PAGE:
A few weeks ago the Supreme Court decided that Kentucky’s method of executing prisoners on death row was not cruel and unusual punishment. The court had an opportunity to reduce the number of executions in the US, at least for a while, but declined to do so. The court unambiguously came out supporting the death penalty.
I do not believe this decision to be justified. Experience shows again and again that people, even on death row, undergo momentous changes. They literally get religion; they regret the murders or other crimes they committed. In 1998 the state of Texas executed Karla Faye Tucker, a murderer who during long years on death row, had not only become quite religious but had, by all accounts, turned her life around and become a saintly person. Nor is this an isolated case.
Here is the reason against executing criminals: human beings can change. Human beings do change. They experience remarkable transformations. In religious language they undergo conversions. Executing a person takes away their possibility of becoming a good person. No human being should cut off that possibility for another.
"But a murderer cut short a life in just that way." That is the usual argument in favor of the death penalty. And often, to be sure, the life thus cut off was a pleasing and admirable one, a life not needing a conversion to be a good human life.
Most people who approve of the death penalty draw a very sharp line between themselves who "would never do anything like that” and people who do commit violent crimes. Murderers, they think, are terribly bad people -- bad to the core -- and we are different because we are good. We may not be perfect but we are good. Our right to life is inviolable. They have lost theirs.
But experience shows, as in the case of Karla Faye Tucker, that violent criminals often are not bad to the core. People change. Karla Faye Tucker by all accounts ended up a better person than many of us. Was she not as entitled to life, albeit in prison, as any of us?
People change. But people do not only change from bad to good; they also change from good to bad. No one can be certain of their own permanent goodness. The terrible lessons of the Holocaust, of the tribal and religious violence in India during the partition, of ethnic cleansing in the former Yugoslavia, of genocide in Rwanda are that most of the horrible crimes are committed by people just like you and I. In special situations, perfectly ordinary people who themselves considered themselves intrinsically good and incapable of violence, end up committing brutal crimes. A murderer hides in everyone of us.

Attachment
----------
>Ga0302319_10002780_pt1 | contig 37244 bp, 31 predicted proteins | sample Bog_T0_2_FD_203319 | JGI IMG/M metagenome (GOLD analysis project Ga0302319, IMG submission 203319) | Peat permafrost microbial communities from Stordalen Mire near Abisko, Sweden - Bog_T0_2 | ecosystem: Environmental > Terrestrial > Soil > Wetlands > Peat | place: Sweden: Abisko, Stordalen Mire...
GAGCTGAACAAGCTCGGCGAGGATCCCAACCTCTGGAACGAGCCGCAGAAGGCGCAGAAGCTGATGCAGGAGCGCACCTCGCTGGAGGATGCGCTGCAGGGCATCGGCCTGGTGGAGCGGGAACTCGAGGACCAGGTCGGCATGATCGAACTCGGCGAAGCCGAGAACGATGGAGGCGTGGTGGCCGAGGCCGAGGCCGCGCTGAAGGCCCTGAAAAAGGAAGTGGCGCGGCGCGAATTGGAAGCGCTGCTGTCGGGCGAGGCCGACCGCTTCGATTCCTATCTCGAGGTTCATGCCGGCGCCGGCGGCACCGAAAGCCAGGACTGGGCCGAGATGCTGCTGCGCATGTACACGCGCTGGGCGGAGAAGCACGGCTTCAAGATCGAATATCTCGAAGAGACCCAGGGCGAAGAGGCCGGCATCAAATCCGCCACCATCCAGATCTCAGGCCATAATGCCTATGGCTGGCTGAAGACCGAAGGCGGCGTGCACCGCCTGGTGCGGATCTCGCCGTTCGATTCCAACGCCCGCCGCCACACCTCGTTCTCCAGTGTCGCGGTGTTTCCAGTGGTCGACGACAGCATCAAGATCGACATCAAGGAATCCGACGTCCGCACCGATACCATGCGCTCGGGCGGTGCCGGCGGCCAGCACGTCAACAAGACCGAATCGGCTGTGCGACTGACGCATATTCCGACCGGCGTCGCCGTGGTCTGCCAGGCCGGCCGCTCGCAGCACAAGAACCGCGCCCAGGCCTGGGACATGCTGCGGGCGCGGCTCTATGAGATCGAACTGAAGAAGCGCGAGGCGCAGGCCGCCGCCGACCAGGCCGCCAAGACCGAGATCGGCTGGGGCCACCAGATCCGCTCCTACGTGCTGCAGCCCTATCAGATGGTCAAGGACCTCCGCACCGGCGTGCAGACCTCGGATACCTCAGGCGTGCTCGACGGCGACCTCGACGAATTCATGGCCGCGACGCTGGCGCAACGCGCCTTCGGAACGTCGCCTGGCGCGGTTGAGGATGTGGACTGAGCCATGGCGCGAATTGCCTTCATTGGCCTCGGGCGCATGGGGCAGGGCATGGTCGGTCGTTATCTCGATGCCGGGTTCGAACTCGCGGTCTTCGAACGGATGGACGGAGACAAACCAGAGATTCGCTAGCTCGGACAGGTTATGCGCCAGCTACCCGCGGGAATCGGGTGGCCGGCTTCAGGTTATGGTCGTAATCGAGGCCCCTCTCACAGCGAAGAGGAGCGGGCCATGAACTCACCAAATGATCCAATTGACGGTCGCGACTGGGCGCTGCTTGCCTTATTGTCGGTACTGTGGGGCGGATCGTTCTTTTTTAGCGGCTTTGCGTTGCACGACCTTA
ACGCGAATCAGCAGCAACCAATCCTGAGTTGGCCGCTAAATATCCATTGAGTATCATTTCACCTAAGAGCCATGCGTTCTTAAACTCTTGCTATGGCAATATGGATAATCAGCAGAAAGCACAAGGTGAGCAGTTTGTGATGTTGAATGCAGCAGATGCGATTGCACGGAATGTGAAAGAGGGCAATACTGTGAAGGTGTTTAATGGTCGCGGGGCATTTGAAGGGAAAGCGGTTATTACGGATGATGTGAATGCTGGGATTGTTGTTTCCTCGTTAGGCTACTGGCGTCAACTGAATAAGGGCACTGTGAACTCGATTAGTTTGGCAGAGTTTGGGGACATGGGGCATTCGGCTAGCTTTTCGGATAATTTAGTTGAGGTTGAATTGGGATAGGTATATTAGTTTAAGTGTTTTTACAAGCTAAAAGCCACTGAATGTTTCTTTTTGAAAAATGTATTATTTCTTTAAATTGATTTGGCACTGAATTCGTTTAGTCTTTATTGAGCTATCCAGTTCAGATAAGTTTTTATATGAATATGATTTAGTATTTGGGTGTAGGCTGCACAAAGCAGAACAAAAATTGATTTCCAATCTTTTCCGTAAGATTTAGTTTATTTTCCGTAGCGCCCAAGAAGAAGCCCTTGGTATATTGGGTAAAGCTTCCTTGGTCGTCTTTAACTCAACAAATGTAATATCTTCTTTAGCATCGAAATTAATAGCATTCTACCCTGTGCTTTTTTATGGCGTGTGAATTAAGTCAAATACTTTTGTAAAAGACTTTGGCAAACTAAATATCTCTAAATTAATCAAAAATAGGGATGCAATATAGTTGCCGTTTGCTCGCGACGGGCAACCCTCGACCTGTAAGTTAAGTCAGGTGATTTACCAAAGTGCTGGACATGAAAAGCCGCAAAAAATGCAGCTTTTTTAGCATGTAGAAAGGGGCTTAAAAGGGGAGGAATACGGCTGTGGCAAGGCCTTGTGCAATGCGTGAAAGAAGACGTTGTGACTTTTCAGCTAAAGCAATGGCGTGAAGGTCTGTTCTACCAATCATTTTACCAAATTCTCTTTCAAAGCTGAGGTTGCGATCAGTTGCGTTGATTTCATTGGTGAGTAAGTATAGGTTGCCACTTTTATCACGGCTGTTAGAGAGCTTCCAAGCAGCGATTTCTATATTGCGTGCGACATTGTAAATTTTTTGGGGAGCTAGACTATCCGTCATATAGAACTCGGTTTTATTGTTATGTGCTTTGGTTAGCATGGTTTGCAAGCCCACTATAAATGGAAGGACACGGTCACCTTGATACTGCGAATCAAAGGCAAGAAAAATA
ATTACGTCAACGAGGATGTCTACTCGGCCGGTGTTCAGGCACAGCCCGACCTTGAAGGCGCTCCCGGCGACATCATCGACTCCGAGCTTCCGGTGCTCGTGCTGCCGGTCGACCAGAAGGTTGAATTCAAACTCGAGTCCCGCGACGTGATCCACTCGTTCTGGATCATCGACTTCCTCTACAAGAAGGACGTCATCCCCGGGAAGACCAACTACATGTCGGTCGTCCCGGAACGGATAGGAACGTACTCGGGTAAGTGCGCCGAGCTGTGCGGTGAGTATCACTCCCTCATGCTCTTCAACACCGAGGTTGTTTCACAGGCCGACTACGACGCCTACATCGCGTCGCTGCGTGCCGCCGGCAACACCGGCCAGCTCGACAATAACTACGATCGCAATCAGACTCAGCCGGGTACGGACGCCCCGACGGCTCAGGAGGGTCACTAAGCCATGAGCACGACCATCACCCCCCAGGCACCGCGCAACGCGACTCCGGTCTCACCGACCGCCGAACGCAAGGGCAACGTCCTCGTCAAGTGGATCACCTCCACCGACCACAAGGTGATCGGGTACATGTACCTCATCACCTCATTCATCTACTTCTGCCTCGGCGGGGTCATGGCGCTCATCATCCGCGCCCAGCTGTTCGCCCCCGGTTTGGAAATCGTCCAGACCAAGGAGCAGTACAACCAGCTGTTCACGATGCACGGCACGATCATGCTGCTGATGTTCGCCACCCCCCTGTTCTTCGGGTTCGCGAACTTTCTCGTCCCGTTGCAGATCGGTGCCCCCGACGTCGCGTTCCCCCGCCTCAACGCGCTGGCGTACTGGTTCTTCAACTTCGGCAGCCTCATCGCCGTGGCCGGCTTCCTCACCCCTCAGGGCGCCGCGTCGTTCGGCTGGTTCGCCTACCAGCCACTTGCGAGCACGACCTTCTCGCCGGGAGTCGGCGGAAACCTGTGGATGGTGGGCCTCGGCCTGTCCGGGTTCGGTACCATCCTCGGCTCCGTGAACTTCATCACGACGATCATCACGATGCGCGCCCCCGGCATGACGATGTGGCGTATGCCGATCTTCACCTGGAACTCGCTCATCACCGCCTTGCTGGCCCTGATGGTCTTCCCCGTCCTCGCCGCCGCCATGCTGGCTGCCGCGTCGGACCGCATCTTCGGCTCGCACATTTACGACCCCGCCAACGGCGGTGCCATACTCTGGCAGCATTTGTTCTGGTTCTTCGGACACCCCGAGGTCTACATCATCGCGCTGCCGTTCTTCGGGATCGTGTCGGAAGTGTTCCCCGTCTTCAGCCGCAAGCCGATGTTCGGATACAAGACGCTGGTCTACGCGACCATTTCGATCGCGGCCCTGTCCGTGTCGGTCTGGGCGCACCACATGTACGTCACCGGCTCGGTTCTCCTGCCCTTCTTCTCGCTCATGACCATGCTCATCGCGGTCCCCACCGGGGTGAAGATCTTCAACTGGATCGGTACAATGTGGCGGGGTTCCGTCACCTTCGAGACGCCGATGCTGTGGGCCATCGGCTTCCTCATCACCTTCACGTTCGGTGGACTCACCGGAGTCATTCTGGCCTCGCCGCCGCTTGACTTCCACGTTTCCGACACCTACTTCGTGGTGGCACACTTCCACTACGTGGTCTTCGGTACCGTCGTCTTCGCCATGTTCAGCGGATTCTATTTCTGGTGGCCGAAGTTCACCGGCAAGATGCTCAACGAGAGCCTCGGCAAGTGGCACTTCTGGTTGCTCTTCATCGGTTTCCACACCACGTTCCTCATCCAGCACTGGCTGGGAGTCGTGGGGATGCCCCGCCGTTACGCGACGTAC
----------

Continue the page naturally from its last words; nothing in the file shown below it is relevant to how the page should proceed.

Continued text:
Germans, in large numbers, or Indians, or Bosnians, or Serbs, or Rwandans are no different from Americans. The number of sociopaths in those populations is no greater than it is with us. The brutalities of various regimes were committed by people who led ordinary lives until then, and who, afterwards, returned to ordinary lives.
But, you say, this murderer lived in the same society as we do. Here, at least, we stay away from crime but the murderer does not.
Can you see into the murderer's heart? How many newspaper stories have you read about husbands who, out of the blue, murdered their wives while the neighbors all protest what a pleasant and calm neighbor he was. No one expected that, they say. Suddenly he breaks under a burden no one even suspected.
I am not persuaded of the intrinsic evil of the murderers that makes them a different kind of human being from me. I am therefore not persuaded that although my right to life is inviolable, theirs is not. To the extent that all of us carry murder in our heart and all of us may see the light and become saintly, we have the same rights to life.
It takes bold persons to say that they will never, ever commit acts of brutality, that they are fundamentally different from the murderers who therefore forfeit their right to life while ours remains intact. I lack that boldness.